Achieving maximum positive social impact through change is an often highly complex, long-term and multifaceted process, involving numerous stakeholders. Social impact initiatives are often bursting with ambitious vision, but lack clarity on how to achieve their ultimate goal. When a plan is in place, participants and stakeholders tend to be over-optimistic about the odds of success.
Board of Innovation re-designed the traditional Theory of Change model to create a more visual and straightforward model that allows you to keep track of your ultimate goal, how you’ll get there and where you’re at – at any given time. By taking the vision as a starting point and working back from there, you’re able to identify all the steps critical to increasing your chances of success.
Once you’re up to speed on how the model works and what you can achieve with it, Board of Innovation helps you to launch your change initiative. By using our comprehensive and easy-to-use workshop template, you can design your own Theory of Change model while maximizing collaboration with all stakeholders involved.
Putting the model into practice
How the Theory of Change model helped Roche launch Movement Health 2030
Linking a long-term strategic goal, such as increasing continuity for patients with comorbidities, with tangible actions raised certain challenges. That is when we decided to re-design existing Theory of Change frameworks to simplify an impactful strategy for a highly complex and ambiguous environment.
The initiative to improve Latin American healthcare systems by 2030 was recently launched, and our Theory of Change model showed its worth in the process.
1. The challenge: finding a methodology for change
If you want to have positive social impact through systemic change, you’ll need to get everyone involved on the same page. Funding, coordinating and leading such a project requires:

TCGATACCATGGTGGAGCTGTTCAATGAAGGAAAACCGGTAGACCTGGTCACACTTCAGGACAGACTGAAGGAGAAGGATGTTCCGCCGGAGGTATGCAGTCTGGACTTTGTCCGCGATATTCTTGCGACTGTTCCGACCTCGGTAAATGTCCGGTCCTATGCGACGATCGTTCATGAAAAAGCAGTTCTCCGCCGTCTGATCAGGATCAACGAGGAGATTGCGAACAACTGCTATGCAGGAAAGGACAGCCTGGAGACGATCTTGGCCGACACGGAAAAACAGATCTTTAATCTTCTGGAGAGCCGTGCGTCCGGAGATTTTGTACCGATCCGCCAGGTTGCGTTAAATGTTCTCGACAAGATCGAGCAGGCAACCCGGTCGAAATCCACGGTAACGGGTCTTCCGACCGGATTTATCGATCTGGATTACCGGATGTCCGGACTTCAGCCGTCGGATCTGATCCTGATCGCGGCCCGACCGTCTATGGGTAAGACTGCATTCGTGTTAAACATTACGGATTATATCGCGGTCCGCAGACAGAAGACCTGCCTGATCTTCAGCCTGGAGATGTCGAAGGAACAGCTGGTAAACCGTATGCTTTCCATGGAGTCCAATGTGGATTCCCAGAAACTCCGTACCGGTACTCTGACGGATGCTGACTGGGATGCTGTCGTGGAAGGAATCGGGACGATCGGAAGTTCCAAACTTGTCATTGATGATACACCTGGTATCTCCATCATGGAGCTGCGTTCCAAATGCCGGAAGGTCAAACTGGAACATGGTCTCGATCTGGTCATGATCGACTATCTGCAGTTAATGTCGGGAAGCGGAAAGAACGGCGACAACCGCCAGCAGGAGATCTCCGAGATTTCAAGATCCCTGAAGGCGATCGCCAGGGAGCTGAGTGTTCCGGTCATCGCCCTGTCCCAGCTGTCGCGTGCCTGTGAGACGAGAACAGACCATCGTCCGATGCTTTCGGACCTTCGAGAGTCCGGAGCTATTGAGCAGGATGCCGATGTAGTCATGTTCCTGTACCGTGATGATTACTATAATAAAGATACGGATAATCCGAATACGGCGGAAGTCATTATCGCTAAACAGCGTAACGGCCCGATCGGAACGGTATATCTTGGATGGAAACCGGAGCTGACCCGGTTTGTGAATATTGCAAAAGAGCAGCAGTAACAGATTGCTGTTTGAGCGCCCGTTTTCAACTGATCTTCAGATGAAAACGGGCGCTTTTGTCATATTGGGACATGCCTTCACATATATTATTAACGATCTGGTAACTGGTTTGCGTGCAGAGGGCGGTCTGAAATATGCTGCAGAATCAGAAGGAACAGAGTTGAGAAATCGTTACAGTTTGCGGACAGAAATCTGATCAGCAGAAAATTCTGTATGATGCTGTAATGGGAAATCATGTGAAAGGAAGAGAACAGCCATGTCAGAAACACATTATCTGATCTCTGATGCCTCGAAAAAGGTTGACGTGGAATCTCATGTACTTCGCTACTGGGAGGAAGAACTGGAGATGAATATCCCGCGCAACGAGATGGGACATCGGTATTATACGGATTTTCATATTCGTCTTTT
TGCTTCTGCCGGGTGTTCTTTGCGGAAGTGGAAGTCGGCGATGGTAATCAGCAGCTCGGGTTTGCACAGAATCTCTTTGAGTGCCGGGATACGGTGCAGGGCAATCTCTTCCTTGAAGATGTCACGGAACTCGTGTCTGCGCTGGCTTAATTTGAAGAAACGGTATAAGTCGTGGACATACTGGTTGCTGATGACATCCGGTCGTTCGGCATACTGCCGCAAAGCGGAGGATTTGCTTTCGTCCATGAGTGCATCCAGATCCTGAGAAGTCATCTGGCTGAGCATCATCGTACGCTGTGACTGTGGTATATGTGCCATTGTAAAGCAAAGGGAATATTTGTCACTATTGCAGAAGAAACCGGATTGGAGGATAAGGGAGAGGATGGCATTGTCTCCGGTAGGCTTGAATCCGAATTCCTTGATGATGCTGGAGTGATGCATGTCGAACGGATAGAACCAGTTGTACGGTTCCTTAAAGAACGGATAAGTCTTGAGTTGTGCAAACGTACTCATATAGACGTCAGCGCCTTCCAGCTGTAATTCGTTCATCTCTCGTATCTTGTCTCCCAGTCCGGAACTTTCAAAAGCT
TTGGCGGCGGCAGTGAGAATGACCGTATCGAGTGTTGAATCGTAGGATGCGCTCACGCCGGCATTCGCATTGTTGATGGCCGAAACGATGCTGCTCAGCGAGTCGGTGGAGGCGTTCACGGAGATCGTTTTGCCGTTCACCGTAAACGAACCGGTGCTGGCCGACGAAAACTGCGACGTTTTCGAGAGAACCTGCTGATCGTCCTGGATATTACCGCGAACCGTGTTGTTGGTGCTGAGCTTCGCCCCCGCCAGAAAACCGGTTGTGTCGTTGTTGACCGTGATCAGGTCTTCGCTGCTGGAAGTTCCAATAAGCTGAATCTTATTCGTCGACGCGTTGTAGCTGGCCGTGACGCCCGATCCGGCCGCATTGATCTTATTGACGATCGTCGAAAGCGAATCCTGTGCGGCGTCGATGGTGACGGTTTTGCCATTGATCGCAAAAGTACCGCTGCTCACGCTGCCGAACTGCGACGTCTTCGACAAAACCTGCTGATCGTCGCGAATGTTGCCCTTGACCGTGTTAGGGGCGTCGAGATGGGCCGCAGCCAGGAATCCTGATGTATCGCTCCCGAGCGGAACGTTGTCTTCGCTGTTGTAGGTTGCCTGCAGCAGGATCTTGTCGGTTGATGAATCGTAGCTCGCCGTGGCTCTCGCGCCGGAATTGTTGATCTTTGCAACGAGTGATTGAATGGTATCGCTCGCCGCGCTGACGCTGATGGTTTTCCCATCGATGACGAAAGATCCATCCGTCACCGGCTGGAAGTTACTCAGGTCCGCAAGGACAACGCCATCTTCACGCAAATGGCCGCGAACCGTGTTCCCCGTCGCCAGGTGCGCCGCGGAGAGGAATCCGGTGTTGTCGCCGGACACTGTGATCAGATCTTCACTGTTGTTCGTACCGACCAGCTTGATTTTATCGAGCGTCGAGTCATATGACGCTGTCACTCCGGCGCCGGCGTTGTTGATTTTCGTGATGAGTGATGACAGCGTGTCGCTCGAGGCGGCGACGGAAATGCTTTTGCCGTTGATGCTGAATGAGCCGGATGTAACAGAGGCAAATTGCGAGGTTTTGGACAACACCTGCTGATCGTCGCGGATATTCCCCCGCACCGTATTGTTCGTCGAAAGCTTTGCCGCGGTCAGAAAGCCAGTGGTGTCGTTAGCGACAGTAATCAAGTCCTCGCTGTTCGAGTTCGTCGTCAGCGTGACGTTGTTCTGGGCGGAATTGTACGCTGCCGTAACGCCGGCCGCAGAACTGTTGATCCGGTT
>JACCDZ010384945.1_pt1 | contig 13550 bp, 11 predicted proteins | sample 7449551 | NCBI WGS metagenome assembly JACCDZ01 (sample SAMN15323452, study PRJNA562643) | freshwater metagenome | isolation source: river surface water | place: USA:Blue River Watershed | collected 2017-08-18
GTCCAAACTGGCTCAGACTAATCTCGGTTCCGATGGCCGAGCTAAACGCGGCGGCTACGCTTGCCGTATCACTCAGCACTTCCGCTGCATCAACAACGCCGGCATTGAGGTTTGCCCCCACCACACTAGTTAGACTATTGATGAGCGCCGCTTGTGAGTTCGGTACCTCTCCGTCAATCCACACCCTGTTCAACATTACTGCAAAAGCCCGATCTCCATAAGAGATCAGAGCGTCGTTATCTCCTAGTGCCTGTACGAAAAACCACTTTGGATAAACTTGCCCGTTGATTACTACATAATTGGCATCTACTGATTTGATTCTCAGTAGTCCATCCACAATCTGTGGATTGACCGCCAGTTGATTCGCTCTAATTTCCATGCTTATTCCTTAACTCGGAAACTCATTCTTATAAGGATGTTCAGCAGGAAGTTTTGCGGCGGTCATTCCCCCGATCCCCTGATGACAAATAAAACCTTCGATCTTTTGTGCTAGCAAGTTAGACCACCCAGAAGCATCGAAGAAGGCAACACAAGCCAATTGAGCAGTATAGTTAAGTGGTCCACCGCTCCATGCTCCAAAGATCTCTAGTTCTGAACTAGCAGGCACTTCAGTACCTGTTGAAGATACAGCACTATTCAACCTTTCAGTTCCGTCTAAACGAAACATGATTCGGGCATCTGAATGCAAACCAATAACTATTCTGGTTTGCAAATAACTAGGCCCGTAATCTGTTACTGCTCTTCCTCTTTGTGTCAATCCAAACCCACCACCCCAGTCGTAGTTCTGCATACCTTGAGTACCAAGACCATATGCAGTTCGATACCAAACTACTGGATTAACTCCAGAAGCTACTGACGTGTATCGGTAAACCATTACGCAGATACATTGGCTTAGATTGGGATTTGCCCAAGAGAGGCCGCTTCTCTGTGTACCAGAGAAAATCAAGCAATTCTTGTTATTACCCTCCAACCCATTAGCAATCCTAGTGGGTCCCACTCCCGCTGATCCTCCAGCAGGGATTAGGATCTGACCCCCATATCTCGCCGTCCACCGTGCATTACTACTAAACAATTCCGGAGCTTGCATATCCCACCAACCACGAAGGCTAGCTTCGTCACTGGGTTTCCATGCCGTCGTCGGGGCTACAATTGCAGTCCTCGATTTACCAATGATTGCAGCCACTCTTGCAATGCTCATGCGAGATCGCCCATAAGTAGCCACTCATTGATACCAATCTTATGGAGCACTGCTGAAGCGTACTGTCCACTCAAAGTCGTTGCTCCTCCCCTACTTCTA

- Alignment on how to achieve goals
- Alignment on where the project is headed
- A clear link between the current situation and the desired outcome
To achieve this, you’ll need a consistent approach that helps you stay on top of the process at all times. Board of Innovation’s Theory of Change model is designed to provide you with an understandable, user-centric and straightforward overview of where you’re going, and how to get there.
2. Theory of Change: what is it and when is it useful?
The Theory of Change (ToC) model is meant to capture organizations’ ambitious strategies to create positive impact, describing both the how and the why of the desired change in a particular context. It links the core vision to tangible short-, medium- and long-term outcomes, activities and resources. It’s a widely collaborative process where stakeholders are invited to share their views on the problem, making it a multi-dimensional challenge with a high level of complexity.
Organizations can leverage the Theory of Change model in multiple contexts, when a comprehensive, change-driven initiative is formulated and launched. Implement it when:
- Developing an actionable plan fit for execution and evaluation, to guide the project.
- Communicating with and recruiting external stakeholders and funding partners needed in order to bring your plan to life.
- Seeking to influence policymakers and stakeholders by reporting results to a broader ecosystem.
The model also offers great opportunities for fostering collaboration within groups of stakeholders, by helping to define everyone’s position. And if you’re looking to evaluate plans halfway through a project, or to document lessons learned in the final stage of a project, this model will also help you do so.
3. WHAT MAKES BOARD OF INNOVATION’S THEORY OF CHANGE MODEL UNIQUE?
Whereas Theory of Change models are often linear and overly complex, Board of Innovation set out to develop a tool that is far less complicated to use than its counterparts. We streamlined the existing framework, and combined it with the flexibility and agility needed to operate in complex and ambiguous environments.
The secret to moving forward without losing sight of the main mission is to move backwards from your ultimate goal, gradually identifying the conditions required for the goals to materialize.